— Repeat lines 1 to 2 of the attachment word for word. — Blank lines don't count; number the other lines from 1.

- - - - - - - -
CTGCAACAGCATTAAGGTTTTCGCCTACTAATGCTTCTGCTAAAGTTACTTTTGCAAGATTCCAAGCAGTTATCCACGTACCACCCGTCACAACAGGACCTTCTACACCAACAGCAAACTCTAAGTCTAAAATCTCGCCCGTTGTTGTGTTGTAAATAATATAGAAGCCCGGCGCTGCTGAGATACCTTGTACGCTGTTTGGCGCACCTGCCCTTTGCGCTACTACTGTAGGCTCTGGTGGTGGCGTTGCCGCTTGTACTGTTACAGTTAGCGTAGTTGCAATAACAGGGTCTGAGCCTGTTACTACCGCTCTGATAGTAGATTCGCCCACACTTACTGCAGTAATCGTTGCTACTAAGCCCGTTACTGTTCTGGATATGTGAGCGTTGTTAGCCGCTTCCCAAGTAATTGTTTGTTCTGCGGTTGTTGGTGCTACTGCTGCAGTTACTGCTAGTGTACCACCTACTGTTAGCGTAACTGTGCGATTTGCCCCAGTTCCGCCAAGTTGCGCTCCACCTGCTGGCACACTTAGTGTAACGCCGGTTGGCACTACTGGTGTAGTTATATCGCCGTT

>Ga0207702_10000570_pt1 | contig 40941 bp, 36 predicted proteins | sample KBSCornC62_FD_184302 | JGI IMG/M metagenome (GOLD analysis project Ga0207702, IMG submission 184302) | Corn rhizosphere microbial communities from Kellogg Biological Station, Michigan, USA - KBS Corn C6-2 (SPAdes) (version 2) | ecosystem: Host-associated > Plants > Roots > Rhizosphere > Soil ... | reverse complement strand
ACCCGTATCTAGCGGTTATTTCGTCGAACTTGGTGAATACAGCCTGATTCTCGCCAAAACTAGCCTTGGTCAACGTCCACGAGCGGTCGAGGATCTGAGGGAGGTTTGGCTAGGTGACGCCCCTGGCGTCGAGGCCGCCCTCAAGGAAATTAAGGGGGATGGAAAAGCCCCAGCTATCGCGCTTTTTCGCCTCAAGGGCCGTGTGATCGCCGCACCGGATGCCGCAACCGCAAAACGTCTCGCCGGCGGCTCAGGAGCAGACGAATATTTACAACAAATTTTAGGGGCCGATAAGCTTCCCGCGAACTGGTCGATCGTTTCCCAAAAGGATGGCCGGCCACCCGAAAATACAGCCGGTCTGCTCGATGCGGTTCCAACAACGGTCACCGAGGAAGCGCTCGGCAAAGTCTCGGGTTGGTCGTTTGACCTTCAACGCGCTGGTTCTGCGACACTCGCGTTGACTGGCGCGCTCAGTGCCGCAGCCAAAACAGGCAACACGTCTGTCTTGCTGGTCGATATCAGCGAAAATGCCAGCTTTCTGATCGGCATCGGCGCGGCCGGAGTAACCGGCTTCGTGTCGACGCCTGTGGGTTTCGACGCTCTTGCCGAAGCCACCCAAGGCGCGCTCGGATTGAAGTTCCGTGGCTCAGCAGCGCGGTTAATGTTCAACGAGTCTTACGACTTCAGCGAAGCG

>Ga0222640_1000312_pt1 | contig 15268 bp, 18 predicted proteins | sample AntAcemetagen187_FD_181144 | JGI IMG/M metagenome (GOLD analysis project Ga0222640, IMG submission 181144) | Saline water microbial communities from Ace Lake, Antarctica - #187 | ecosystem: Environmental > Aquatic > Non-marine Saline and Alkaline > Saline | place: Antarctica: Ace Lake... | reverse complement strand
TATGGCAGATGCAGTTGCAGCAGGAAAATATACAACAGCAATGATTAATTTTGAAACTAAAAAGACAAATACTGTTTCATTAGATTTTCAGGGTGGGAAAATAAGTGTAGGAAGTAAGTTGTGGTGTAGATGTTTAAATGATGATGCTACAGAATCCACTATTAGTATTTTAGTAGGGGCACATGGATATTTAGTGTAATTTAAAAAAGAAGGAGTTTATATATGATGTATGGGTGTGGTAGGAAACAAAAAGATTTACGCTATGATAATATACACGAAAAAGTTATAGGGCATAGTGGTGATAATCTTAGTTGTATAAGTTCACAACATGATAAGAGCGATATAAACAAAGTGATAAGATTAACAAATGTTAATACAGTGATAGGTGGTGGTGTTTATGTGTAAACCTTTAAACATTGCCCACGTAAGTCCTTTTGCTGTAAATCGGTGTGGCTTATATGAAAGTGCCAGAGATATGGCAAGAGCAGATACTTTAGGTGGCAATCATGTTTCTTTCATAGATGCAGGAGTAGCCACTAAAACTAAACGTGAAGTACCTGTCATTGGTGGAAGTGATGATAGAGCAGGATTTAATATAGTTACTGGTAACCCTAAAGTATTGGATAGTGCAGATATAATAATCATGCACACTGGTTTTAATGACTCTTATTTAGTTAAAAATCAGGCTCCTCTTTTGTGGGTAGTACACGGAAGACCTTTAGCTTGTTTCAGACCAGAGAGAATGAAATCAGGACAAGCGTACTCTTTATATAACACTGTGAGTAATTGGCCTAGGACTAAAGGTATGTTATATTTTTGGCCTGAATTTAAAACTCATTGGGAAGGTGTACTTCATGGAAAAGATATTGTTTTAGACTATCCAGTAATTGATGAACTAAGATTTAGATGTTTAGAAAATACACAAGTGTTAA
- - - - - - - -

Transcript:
CTGCAACAGCATTAAGGTTTTCGCCTACTAATGCTTCTGCTAAAGTTACTTTTGCAAGATTCCAAGCAGTTATCCACGTACCACCCGTCACAACAGGACCTTCTACACCAACAGCAAACTCTAAGTCTAAAATCTCGCCCGTTGTTGTGTTGTAAATAATATAGAAGCCCGGCGCTGCTGAGATACCTTGTACGCTGTTTGGCGCACCTGCCCTTTGCGCTACTACTGTAGGCTCTGGTGGTGGCGTTGCCGCTTGTACTGTTACAGTTAGCGTAGTTGCAATAACAGGGTCTGAGCCTGTTACTACCGCTCTGATAGTAGATTCGCCCACACTTACTGCAGTAATCGTTGCTACTAAGCCCGTTACTGTTCTGGATATGTGAGCGTTGTTAGCCGCTTCCCAAGTAATTGTTTGTTCTGCGGTTGTTGGTGCTACTGCTGCAGTTACTGCTAGTGTACCACCTACTGTTAGCGTAACTGTGCGATTTGCCCCAGTTCCGCCAAGTTGCGCTCCACCTGCTGGCACACTTAGTGTAACGCCGGTTGGCACTACTGGTGTAGTTATATCGCCGTT

>Ga0207702_10000570_pt1 | contig 40941 bp, 36 predicted proteins | sample KBSCornC62_FD_184302 | JGI IMG/M metagenome (GOLD analysis project Ga0207702, IMG submission 184302) | Corn rhizosphere microbial communities from Kellogg Biological Station, Michigan, USA - KBS Corn C6-2 (SPAdes) (version 2) | ecosystem: Host-associated > Plants > Roots > Rhizosphere > Soil ... | reverse complement strand